This chapter examines different approaches to explaining manufactured export performance in a small open developing economy. Section 2.2 surveys the literature on the macroeconomic determinants of overall manufactured export performance in developing countries. Section 2.3 focuses on the main theories of international trade which permit the identification of factors, largely at the industry level, that affect a country’s pattern of manufactured exports and comparative advantage. Section 2.4 examines the predictions of different trade theories for a small, open economy, the assumptions concerning shifts in comparative advantage in manufacturing over time and policy needs. The discussion also introduces the recent technological capability (TC) approach which is based on the literature on firm-level technological capabilities in developing countries. Section 2.5 discusses the issues to be addressed in this study.
KeywordsForeign Direct Investment Comparative Advantage Real Exchange Rate Trade Liberalization Industrial Policy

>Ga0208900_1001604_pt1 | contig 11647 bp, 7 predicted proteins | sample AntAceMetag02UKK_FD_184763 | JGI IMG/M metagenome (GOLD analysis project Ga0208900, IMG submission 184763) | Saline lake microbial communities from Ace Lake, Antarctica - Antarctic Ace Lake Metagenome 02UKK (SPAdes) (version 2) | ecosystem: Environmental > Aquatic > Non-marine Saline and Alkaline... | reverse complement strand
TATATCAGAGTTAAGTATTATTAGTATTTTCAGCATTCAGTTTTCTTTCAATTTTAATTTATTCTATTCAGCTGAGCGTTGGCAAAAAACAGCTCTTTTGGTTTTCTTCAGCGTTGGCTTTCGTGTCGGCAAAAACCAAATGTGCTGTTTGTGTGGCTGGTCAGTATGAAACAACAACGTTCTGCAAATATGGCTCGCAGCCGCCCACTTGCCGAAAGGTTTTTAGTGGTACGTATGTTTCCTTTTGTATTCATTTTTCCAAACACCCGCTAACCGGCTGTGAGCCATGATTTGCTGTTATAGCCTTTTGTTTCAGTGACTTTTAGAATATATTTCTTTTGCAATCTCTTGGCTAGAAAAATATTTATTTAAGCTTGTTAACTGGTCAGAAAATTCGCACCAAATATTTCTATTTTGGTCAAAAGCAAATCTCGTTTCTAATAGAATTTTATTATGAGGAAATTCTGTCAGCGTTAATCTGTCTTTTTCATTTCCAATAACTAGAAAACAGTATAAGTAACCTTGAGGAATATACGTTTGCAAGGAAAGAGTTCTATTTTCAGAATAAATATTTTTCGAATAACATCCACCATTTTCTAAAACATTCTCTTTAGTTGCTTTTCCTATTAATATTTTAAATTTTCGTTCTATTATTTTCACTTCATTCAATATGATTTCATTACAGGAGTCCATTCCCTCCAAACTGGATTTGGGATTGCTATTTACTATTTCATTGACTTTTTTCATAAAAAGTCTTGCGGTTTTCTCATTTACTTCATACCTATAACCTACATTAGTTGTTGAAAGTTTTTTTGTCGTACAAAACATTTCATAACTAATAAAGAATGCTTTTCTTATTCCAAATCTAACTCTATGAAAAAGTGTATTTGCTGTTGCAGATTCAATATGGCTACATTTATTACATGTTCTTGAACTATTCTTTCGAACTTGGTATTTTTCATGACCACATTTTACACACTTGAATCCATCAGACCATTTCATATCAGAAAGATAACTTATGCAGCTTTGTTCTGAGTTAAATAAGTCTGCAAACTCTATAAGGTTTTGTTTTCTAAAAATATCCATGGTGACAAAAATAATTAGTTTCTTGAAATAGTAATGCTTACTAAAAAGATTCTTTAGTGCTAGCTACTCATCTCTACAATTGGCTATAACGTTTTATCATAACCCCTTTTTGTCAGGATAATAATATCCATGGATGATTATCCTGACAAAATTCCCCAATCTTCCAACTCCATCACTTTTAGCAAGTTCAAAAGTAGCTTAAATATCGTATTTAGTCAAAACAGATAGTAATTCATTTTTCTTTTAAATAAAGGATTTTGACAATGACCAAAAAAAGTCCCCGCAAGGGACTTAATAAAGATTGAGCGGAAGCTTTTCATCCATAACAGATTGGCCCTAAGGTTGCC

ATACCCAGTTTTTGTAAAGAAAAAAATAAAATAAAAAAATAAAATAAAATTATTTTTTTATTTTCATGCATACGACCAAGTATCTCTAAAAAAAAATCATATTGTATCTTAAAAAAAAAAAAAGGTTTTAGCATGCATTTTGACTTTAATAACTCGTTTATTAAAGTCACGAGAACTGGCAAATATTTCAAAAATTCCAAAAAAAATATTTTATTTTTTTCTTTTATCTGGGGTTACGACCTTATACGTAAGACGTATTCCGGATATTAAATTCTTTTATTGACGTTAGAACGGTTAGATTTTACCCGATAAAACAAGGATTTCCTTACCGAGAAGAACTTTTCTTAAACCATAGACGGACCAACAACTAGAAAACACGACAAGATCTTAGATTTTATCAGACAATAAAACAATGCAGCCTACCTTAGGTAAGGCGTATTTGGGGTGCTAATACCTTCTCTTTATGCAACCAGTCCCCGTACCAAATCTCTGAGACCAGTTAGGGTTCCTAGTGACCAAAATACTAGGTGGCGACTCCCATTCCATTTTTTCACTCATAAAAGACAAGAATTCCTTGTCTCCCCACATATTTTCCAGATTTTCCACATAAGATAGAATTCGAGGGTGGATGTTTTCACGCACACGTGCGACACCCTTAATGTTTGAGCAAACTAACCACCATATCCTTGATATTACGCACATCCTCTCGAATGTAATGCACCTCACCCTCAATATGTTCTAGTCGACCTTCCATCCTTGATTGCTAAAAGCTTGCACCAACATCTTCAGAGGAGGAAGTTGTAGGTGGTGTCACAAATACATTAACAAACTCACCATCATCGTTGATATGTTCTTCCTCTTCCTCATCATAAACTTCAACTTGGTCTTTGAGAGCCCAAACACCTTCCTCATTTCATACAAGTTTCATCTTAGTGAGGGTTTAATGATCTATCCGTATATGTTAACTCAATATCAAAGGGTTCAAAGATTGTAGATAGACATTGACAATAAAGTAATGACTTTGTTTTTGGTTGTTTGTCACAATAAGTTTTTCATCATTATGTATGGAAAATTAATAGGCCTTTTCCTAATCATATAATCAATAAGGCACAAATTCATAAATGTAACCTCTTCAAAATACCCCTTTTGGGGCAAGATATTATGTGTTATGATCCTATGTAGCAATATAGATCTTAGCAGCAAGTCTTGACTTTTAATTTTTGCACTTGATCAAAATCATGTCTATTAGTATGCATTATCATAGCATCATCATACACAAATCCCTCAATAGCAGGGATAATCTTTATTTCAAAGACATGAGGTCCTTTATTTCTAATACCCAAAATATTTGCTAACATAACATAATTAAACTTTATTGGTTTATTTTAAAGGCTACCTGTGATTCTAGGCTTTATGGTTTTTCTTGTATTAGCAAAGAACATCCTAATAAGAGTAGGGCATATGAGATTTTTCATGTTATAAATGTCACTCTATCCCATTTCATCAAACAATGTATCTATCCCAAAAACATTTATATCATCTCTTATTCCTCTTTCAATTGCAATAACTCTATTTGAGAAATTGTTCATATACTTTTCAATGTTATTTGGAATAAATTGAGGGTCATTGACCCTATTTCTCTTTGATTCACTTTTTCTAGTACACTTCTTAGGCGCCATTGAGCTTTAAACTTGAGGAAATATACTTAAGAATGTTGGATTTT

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- 23.One of the most prominent advocates of free trade, John Stuart Mill, in his book Principles of Political Economy, first published in 1848, argued that:‘The only case in which, on mere principles of political economy, protecting duties can be defensible, is when they are imposed temporarily (especially in a young and rising nation) in the hopes of naturalising a foreign industry, itself perfectly suitable to the circumstances of the country. The superiority of one country over another in a branch of production often arises only from having begun it sooner. There may be DO inherent advantage on one part, or disadvantage in another, but only a present superiority of acquired skill and experience … But it cannot be expected that individuals should at their own risk, or rather to their certain loss, introduce a new manufacture, and bear the burden of carrying on until the producers have been educated to the level of those with whom the processes are traditional. A protective duty, continued for a reasonable time, might sometimes be the least inconvenient mode in which the nation can tax itself for the support of such an experiment’ (Mill, 1940, p. 922).Google Scholar